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As chronostasis (from Greek χρόνος, chronOS, "time" and στάσις "congestion", "congestion") is the perception deception indicates that the first sensory impression of eye movement appears subjectively increased. The best known is the impression that when looking at a watch, the first second appears longer than the following.

Studies have shown that this illusion is probably created by the fact that the brain constructs a continuous perceptual experience despite the rapid eye movements (saccades) by lengthening the perception over time via the eye movement. Although this effect occurs with every eye movement, it is only apparent when looking at an external timer.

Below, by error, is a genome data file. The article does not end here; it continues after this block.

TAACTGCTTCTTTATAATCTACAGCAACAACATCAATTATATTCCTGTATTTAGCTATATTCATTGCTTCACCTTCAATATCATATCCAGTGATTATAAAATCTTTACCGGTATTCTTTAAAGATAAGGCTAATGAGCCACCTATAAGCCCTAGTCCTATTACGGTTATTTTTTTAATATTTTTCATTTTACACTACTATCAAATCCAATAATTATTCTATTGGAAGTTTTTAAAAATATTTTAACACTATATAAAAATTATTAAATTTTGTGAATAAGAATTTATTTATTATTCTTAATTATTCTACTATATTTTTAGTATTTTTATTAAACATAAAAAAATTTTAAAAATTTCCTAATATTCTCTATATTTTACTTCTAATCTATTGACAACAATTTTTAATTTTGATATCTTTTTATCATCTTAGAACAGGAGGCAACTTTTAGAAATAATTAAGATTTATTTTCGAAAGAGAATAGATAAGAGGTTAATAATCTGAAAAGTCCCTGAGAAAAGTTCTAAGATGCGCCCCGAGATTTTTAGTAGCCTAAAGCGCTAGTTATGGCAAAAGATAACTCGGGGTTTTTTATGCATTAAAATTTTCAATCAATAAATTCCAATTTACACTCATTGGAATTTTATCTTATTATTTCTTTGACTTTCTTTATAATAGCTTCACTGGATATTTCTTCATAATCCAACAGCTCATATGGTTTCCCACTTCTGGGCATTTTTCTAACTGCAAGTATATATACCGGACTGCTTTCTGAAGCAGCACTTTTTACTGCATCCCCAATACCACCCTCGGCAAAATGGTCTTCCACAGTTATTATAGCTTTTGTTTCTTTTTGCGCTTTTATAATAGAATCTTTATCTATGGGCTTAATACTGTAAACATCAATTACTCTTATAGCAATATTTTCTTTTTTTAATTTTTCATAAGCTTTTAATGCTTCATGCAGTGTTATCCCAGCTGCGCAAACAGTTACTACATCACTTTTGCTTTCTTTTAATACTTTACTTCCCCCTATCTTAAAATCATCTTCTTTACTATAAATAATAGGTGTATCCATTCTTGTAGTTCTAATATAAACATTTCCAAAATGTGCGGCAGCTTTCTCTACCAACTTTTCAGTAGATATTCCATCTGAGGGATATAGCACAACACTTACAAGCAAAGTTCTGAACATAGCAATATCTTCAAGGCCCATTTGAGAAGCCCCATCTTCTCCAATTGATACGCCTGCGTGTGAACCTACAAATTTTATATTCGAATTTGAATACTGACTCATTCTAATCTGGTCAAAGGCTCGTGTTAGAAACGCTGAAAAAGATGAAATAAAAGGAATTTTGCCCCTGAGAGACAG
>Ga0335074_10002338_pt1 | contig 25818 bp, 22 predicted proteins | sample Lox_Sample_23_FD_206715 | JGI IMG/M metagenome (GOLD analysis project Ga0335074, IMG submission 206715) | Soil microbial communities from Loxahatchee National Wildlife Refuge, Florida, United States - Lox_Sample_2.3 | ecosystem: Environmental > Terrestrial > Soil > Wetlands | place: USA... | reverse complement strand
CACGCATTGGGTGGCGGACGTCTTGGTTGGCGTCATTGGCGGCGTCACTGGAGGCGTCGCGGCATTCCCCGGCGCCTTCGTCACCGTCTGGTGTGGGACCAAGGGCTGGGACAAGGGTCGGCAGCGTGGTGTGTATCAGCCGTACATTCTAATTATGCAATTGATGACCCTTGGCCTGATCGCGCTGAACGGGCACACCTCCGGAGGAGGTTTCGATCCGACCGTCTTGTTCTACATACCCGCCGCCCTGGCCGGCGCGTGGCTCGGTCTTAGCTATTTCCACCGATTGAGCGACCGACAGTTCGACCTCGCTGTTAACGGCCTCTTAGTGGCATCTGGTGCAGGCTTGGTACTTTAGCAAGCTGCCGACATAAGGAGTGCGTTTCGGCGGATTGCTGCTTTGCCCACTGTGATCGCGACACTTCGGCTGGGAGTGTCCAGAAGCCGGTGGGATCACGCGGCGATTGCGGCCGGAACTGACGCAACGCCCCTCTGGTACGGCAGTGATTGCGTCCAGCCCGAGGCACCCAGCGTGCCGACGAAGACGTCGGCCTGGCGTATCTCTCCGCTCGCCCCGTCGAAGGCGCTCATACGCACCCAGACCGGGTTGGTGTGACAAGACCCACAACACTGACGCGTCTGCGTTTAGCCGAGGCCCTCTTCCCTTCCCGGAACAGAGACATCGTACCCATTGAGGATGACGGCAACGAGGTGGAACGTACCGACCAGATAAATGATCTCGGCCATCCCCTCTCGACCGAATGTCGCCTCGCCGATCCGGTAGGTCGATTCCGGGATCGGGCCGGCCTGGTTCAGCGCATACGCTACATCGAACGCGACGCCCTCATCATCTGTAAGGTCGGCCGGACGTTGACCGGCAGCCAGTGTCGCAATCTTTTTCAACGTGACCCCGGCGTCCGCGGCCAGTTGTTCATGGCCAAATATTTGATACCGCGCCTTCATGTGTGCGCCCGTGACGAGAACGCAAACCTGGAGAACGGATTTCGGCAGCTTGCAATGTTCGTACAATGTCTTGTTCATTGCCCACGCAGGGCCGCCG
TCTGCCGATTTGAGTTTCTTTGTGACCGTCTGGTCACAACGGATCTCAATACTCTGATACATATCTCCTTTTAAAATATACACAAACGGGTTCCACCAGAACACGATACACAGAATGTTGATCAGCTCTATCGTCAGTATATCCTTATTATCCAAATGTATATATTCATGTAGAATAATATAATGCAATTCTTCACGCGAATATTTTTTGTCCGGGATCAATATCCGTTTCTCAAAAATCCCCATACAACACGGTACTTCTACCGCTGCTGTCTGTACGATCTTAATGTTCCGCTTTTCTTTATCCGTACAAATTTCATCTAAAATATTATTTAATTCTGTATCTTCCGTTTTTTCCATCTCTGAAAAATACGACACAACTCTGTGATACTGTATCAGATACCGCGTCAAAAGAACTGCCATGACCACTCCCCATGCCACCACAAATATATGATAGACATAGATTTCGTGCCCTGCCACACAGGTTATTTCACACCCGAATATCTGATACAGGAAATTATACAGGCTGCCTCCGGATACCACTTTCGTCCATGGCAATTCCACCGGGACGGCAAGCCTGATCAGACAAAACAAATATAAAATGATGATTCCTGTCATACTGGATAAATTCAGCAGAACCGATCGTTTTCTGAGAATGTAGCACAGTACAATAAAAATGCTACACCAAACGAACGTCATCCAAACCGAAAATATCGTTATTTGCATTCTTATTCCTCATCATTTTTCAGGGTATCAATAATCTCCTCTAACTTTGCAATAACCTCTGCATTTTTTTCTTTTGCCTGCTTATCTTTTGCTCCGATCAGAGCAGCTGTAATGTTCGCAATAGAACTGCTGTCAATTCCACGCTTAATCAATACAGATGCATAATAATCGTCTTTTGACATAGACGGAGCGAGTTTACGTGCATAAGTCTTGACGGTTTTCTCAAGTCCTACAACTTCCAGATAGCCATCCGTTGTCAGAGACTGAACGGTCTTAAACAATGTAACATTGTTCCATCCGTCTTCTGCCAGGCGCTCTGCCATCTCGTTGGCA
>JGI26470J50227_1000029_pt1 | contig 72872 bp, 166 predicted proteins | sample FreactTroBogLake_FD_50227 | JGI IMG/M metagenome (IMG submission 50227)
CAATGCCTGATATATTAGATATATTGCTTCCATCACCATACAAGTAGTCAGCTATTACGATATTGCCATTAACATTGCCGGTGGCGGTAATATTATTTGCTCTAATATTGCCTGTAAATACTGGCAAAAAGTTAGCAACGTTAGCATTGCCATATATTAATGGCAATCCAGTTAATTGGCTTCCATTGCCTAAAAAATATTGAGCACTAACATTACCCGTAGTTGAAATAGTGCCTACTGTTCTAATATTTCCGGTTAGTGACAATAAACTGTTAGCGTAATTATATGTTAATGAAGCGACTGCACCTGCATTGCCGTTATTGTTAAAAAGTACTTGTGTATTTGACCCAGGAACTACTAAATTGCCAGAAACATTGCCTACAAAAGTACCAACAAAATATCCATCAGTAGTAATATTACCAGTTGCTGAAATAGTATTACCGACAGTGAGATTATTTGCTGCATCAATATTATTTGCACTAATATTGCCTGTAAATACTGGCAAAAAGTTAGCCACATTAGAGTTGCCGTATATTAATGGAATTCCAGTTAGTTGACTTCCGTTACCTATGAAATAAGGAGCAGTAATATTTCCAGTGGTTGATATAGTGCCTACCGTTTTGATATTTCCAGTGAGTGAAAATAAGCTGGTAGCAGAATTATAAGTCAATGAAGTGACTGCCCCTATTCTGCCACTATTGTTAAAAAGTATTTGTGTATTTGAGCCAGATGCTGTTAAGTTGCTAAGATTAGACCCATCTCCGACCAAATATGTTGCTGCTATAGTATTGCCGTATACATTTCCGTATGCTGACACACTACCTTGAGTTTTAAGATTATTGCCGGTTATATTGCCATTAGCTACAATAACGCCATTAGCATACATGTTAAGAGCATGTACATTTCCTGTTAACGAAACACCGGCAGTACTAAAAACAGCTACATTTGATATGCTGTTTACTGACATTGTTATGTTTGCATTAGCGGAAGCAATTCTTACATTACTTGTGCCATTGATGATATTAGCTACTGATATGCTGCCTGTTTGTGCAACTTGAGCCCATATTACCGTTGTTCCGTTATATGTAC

The effect is not only limited to visual perception, but also occurs when hearing.

Web links

Individual evidence

  1. K. Yarrow, P. Haggard, R. Heal, P. Brown, JC Rothwell: Illusory perceptions of space and time preserve cross-saccadic perceptual continuity. In: Nature. Volume 414, Number 6861, November 2001, pp. 302-305, doi : 10.1038 / 35104551 , PMID 11713528 .
  2. I. Hodinott-Hill, KV Thilo, A. Cowey, V. Walsh: Auditory chronostasis: hanging on the telephone. In: Current biology: CB. Volume 12, Number 20, October 2002, pp. 1779-1781, PMID 12401174 .